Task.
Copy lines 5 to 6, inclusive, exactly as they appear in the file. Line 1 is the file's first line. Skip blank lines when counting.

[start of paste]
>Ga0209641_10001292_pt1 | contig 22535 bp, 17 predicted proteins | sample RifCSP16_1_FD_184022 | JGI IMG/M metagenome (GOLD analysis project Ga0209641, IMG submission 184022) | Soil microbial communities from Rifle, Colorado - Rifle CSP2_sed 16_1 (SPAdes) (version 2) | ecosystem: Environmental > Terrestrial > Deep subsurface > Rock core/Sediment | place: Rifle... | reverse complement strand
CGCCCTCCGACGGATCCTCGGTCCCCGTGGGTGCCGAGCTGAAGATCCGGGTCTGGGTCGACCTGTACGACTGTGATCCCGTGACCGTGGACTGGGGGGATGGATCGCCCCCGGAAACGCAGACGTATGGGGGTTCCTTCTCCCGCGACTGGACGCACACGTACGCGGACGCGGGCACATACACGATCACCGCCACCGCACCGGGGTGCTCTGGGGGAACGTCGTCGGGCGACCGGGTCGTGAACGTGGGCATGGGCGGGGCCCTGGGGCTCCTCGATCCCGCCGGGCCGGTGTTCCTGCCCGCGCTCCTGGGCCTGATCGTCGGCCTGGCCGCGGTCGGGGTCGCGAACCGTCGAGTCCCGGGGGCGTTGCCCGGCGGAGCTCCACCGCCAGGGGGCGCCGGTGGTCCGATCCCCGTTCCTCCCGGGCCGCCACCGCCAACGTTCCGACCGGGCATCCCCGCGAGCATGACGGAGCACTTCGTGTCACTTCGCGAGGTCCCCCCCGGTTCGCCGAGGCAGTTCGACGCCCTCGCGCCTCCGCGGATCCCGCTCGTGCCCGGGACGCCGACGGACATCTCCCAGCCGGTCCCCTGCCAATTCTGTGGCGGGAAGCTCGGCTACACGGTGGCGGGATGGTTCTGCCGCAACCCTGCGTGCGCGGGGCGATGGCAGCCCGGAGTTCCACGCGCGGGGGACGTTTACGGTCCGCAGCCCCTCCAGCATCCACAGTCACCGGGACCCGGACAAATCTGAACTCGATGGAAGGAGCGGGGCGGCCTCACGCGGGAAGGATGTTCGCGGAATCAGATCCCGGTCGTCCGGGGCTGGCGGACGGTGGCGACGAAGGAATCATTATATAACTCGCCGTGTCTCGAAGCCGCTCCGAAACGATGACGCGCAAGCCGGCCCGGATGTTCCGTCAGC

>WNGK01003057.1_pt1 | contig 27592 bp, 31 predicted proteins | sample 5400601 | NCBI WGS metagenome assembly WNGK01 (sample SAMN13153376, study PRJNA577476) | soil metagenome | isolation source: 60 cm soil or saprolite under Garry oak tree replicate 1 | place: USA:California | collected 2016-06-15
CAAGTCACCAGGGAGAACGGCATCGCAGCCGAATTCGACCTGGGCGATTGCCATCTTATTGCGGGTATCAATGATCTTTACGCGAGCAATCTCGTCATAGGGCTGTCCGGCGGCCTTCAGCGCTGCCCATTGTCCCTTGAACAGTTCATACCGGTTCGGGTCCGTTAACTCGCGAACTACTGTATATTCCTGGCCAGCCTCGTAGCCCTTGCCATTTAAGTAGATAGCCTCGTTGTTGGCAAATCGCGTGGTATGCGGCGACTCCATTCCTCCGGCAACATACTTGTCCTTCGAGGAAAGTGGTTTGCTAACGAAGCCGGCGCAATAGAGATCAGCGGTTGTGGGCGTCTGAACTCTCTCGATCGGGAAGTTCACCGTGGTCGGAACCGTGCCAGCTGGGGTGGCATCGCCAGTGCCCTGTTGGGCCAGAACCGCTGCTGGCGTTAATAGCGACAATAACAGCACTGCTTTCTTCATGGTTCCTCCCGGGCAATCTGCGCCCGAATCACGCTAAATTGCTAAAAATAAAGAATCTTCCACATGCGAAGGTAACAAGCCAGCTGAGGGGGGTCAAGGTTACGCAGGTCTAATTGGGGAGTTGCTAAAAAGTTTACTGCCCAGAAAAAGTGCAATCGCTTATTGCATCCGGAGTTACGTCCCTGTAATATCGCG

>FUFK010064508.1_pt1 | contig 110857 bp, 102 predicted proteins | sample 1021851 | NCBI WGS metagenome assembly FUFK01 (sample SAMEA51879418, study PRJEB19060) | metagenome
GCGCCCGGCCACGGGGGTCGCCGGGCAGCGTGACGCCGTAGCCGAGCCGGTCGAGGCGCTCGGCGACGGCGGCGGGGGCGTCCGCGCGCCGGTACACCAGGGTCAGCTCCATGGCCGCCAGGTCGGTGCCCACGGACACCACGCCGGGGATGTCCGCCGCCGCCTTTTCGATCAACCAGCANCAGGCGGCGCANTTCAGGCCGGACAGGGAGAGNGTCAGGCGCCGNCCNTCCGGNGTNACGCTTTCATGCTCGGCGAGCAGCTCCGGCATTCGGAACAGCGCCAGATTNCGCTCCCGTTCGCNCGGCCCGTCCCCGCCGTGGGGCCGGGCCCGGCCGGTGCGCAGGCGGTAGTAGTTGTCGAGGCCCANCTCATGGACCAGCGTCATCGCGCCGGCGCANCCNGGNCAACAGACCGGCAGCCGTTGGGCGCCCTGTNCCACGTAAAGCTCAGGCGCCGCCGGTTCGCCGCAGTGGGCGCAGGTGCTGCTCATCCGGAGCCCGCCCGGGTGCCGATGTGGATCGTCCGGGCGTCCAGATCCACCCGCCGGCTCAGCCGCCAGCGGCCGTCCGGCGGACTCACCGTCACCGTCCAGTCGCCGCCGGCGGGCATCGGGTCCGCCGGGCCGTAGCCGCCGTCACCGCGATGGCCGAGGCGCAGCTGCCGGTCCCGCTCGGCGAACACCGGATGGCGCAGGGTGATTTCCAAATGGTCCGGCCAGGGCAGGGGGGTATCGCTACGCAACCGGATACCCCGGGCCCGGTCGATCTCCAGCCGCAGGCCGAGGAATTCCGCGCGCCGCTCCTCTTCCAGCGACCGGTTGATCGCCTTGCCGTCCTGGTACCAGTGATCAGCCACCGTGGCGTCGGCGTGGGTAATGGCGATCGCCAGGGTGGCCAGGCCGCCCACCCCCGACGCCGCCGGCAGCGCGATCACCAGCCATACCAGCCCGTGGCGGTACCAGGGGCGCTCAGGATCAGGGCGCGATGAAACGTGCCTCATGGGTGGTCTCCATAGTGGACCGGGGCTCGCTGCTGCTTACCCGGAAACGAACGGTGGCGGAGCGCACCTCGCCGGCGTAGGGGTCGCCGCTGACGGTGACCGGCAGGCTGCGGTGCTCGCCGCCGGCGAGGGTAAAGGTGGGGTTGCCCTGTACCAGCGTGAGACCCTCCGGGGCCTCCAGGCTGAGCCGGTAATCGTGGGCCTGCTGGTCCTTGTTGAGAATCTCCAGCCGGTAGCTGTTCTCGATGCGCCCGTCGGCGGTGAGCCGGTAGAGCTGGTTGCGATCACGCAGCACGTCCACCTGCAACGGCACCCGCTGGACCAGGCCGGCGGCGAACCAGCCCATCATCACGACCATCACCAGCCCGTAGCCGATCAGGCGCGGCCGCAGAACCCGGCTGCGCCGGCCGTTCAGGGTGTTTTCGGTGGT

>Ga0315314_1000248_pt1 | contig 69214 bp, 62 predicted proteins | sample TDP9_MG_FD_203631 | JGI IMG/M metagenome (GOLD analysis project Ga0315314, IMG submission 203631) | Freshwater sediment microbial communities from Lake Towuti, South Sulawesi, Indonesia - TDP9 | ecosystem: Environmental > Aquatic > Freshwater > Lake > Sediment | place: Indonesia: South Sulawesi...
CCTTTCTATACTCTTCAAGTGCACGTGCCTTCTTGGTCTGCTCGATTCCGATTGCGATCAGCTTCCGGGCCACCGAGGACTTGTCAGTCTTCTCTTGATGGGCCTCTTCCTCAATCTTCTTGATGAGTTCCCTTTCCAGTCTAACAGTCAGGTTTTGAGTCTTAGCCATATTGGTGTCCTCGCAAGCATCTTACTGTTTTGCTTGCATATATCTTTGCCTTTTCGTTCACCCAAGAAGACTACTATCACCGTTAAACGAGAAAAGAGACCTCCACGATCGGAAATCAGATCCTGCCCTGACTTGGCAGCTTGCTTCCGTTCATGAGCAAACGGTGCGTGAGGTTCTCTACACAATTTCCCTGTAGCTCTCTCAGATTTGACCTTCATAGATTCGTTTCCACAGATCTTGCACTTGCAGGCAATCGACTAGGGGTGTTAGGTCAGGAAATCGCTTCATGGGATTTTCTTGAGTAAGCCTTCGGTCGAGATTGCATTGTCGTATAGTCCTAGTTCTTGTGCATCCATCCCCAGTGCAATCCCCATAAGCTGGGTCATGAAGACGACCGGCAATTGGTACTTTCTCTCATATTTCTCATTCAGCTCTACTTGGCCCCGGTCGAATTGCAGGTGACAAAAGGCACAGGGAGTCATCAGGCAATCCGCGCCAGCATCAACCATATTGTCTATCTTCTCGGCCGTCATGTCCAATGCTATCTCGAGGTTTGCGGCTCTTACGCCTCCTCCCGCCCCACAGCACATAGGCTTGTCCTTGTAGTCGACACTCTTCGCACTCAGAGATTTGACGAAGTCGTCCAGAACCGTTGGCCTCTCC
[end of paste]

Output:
>FUFK010064508.1_pt1 | contig 110857 bp, 102 predicted proteins | sample 1021851 | NCBI WGS metagenome assembly FUFK01 (sample SAMEA51879418, study PRJEB19060) | metagenome
GCGCCCGGCCACGGGGGTCGCCGGGCAGCGTGACGCCGTAGCCGAGCCGGTCGAGGCGCTCGGCGACGGCGGCGGGGGCGTCCGCGCGCCGGTACACCAGGGTCAGCTCCATGGCCGCCAGGTCGGTGCCCACGGACACCACGCCGGGGATGTCCGCCGCCGCCTTTTCGATCAACCAGCANCAGGCGGCGCANTTCAGGCCGGACAGGGAGAGNGTCAGGCGCCGNCCNTCCGGNGTNACGCTTTCATGCTCGGCGAGCAGCTCCGGCATTCGGAACAGCGCCAGATTNCGCTCCCGTTCGCNCGGCCCGTCCCCGCCGTGGGGCCGGGCCCGGCCGGTGCGCAGGCGGTAGTAGTTGTCGAGGCCCANCTCATGGACCAGCGTCATCGCGCCGGCGCANCCNGGNCAACAGACCGGCAGCCGTTGGGCGCCCTGTNCCACGTAAAGCTCAGGCGCCGCCGGTTCGCCGCAGTGGGCGCAGGTGCTGCTCATCCGGAGCCCGCCCGGGTGCCGATGTGGATCGTCCGGGCGTCCAGATCCACCCGCCGGCTCAGCCGCCAGCGGCCGTCCGGCGGACTCACCGTCACCGTCCAGTCGCCGCCGGCGGGCATCGGGTCCGCCGGGCCGTAGCCGCCGTCACCGCGATGGCCGAGGCGCAGCTGCCGGTCCCGCTCGGCGAACACCGGATGGCGCAGGGTGATTTCCAAATGGTCCGGCCAGGGCAGGGGGGTATCGCTACGCAACCGGATACCCCGGGCCCGGTCGATCTCCAGCCGCAGGCCGAGGAATTCCGCGCGCCGCTCCTCTTCCAGCGACCGGTTGATCGCCTTGCCGTCCTGGTACCAGTGATCAGCCACCGTGGCGTCGGCGTGGGTAATGGCGATCGCCAGGGTGGCCAGGCCGCCCACCCCCGACGCCGCCGGCAGCGCGATCACCAGCCATACCAGCCCGTGGCGGTACCAGGGGCGCTCAGGATCAGGGCGCGATGAAACGTGCCTCATGGGTGGTCTCCATAGTGGACCGGGGCTCGCTGCTGCTTACCCGGAAACGAACGGTGGCGGAGCGCACCTCGCCGGCGTAGGGGTCGCCGCTGACGGTGACCGGCAGGCTGCGGTGCTCGCCGCCGGCGAGGGTAAAGGTGGGGTTGCCCTGTACCAGCGTGAGACCCTCCGGGGCCTCCAGGCTGAGCCGGTAATCGTGGGCCTGCTGGTCCTTGTTGAGAATCTCCAGCCGGTAGCTGTTCTCGATGCGCCCGTCGGCGGTGAGCCGGTAGAGCTGGTTGCGATCACGCAGCACGTCCACCTGCAACGGCACCCGCTGGACCAGGCCGGCGGCGAACCAGCCCATCATCACGACCATCACCAGCCCGTAGCCGATCAGGCGCGGCCGCAGAACCCGGCTGCGCCGGCCGTTCAGGGTGTTTTCGGTGGT